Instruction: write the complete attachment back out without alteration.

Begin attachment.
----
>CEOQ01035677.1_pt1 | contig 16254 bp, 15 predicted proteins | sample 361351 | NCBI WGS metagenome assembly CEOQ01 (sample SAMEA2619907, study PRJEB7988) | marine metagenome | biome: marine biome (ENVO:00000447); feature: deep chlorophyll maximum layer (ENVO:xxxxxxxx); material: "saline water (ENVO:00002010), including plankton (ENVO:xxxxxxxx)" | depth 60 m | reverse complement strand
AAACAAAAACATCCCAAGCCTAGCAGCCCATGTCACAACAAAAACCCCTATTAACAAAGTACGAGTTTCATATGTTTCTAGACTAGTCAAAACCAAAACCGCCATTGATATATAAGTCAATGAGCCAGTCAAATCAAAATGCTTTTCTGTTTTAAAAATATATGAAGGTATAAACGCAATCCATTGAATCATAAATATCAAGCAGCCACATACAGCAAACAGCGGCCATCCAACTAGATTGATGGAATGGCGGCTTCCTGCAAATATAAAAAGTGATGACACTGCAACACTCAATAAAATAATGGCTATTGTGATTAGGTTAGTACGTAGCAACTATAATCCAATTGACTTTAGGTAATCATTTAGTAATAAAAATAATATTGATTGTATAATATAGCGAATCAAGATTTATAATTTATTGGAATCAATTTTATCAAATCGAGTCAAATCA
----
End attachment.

>CEOQ01035677.1_pt1 | contig 16254 bp, 15 predicted proteins | sample 361351 | NCBI WGS metagenome assembly CEOQ01 (sample SAMEA2619907, study PRJEB7988) | marine metagenome | biome: marine biome (ENVO:00000447); feature: deep chlorophyll maximum layer (ENVO:xxxxxxxx); material: "saline water (ENVO:00002010), including plankton (ENVO:xxxxxxxx)" | depth 60 m | reverse complement strand
AAACAAAAACATCCCAAGCCTAGCAGCCCATGTCACAACAAAAACCCCTATTAACAAAGTACGAGTTTCATATGTTTCTAGACTAGTCAAAACCAAAACCGCCATTGATATATAAGTCAATGAGCCAGTCAAATCAAAATGCTTTTCTGTTTTAAAAATATATGAAGGTATAAACGCAATCCATTGAATCATAAATATCAAGCAGCCACATACAGCAAACAGCGGCCATCCAACTAGATTGATGGAATGGCGGCTTCCTGCAAATATAAAAAGTGATGACACTGCAACACTCAATAAAATAATGGCTATTGTGATTAGGTTAGTACGTAGCAACTATAATCCAATTGACTTTAGGTAATCATTTAGTAATAAAAATAATATTGATTGTATAATATAGCGAATCAAGATTTATAATTTATTGGAATCAATTTTATCAAATCGAGTCAAATCA